In what ways have the people around you helped when you’ve gone through rough periods?
When I was kind of falling apart in college, I didn’t appreciate it at the time, but my parents made me go back to school. Because my symptoms were so physical, I was bounced from doctor to doctor, and I wasn’t diagnosed for a year. I had dropped some classes and I wanted to stay home, but my parents told me I couldn’t. I felt pretty betrayed at the time. But once anxiety gets entrenched, what often causes impairment is you stop doing the things you want to do in your life. Those avoidance behaviours are actually associated with harder-to-treat and more chronic illnesses.
I’ve also had many close friends sit with me, hold my hand and get me through intense periods of time. I was lucky to have incredibly patient and supportive boyfriends in college, who would take me to class and immediately take me home when I needed a break. One of the upsides of anxiety is I’ve had to be vulnerable, and that has created a level of intimacy in my friendships that I might not have had if I didn’t struggle with this.
When you were dating, you started telling your dates early on that you had anxiety. What was that like bringing it up?
I had one boyfriend in particular who couldn’t cope with my anxiety. After that experience, I realized I wanted someone who was smart and funny and kind, but also someone who could deal with my anxiety. So I treated it like having a [sexually transmitted infection]. On the second date, I’d tell them, “This is the condition I have. I’ve had it since college. I definitely deal with it, but it waxes and wanes. It’s chronic and it’s probably not going to go away forever.”
The lucky thing is, after I started doing that, I met my husband shortly after.
When it came to dealing with anxiety while at work, how did you talk to your employers about it?
I didn’t. I’m lucky that medication works for me, and it does not work for everybody. Cognitive behavioural therapy worked for me as well. Fear of hurting my career is what ultimately drove me to begin medication in my late-20s. I had a full-time job as a reporter for the Wall Street Journal. I knew there was no time-out from the working world.
I always had a couple close friends at work whom I could be very open with. So if I had a panic attack in the middle of the day, I could e-mail my friend and say, “Can you take me for a walk?” But I didn’t tell my current editors until I’d actually finished the proposal for this book. They were great. I was really lucky. But I did purposely wait until I had a 20-year track record in journalism, in my chosen field, to out myself. I’m hoping others won’t have to wait that long.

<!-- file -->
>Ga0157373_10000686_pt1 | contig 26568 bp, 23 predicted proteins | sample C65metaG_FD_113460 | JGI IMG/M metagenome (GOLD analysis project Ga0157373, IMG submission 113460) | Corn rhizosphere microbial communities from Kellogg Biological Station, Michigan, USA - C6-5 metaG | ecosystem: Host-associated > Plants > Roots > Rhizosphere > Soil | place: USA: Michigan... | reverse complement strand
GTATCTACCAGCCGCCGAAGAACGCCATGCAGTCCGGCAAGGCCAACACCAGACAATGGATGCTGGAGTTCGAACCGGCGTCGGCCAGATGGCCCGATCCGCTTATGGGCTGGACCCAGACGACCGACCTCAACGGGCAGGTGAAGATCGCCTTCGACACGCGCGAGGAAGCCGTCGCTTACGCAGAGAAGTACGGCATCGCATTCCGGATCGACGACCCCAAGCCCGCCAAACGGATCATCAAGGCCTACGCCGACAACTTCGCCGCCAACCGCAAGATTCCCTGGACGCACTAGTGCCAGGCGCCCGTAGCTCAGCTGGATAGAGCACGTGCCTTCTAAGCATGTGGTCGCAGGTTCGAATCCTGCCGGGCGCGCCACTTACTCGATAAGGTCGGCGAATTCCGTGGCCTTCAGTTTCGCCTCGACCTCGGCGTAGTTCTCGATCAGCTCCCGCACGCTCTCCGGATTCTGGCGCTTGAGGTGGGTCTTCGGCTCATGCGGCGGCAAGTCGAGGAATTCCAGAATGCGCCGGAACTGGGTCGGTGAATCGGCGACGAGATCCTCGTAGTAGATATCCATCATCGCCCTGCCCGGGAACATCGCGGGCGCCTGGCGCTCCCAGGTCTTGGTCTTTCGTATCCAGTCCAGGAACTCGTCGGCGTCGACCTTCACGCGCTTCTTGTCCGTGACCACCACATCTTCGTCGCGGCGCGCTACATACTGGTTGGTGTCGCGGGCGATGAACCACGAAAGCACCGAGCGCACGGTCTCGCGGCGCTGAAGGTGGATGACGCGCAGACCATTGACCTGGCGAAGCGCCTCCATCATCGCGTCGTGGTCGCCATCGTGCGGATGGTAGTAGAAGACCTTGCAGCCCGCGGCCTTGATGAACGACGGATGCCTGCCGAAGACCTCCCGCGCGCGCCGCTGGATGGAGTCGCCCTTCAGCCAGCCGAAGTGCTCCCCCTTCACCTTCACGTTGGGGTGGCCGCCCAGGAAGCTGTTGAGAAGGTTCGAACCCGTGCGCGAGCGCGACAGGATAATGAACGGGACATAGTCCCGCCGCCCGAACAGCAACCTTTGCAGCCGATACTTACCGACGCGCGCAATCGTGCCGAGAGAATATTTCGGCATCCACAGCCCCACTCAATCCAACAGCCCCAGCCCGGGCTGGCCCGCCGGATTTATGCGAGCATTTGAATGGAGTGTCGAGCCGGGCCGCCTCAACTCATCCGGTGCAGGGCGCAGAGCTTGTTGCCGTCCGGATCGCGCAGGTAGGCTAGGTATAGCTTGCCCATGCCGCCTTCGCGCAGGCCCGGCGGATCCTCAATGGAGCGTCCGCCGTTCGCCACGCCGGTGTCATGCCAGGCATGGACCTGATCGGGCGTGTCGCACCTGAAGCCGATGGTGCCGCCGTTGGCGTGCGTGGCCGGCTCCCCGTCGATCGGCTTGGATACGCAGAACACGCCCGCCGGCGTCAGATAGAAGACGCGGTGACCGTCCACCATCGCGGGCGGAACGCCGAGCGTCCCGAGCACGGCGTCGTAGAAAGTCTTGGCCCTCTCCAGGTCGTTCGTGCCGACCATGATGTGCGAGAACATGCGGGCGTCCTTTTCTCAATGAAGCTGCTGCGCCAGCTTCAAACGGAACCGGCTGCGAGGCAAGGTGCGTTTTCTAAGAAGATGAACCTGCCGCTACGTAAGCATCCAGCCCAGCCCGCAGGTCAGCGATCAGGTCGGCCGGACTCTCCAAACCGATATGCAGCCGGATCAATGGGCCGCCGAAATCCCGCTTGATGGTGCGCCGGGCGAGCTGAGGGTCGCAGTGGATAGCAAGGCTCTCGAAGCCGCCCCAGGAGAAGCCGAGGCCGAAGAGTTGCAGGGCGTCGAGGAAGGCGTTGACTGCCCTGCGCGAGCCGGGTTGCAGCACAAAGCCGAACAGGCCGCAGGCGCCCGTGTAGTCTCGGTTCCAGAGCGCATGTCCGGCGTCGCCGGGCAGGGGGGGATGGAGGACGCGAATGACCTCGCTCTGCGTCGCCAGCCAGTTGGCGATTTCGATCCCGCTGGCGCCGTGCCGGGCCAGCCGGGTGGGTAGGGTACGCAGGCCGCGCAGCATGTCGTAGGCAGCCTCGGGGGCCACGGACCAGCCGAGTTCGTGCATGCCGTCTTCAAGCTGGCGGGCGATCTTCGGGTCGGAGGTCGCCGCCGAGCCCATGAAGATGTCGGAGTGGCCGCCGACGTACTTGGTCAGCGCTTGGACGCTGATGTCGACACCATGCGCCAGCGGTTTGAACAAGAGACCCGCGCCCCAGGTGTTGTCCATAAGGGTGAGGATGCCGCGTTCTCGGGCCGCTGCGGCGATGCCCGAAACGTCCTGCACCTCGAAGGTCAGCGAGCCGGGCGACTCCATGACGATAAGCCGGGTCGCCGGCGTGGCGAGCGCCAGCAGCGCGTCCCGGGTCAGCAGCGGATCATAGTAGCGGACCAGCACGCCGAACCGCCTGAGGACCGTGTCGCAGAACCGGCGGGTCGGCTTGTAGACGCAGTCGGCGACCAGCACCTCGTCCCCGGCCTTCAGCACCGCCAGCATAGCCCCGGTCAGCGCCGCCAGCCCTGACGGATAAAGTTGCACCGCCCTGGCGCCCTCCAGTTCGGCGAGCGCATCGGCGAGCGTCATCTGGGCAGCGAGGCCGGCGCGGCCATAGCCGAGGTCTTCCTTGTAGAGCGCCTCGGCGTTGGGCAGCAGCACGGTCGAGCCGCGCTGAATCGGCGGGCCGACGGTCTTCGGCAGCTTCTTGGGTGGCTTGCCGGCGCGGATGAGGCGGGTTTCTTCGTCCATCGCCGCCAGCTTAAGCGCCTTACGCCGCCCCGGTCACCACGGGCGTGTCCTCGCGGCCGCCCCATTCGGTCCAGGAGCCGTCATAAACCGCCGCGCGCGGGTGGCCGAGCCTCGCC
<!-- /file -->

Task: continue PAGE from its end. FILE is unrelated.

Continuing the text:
You mention in the book that researchers are looking at anxiety in toddlers and babies. What does anxiety look like in children so young?
There are certain risk factors for who will develop anxiety, and some of them are apparent in babies as young as four months old. Based on pioneering work by Jerome Kagan at Harvard University, there’s a whole battery of tests that they do. They dangle novel toys in front of the baby, they put a little swab of alcohol under the baby’s nose, they expose them to strange voices. And it’s basically to see how the baby responds to novelty in the environment.
About 20 per cent are what they call “high-reactive.” They thrash their arms and legs and they’re obviously distressed. And those babies tend to become behaviourally inhibited by toddlerhood. So they’re socially reticent and exhibit clinging behaviour. And those children who stay behaviourally inhibited are at much higher risk of developing anxiety disorders by adolescence.
But there are other risk factors, like experiencing trauma in childhood. Even being sick as a kid or witnessing the serious illness of a parent is a risk factor. Certain types of parenting, like controlling parenting, increase the risk of developing anxiety. There’s very interesting work looking at the interaction between the environment and genes as well.
What do anxiety prevention and intervention programs for toddlers and preschoolers entail?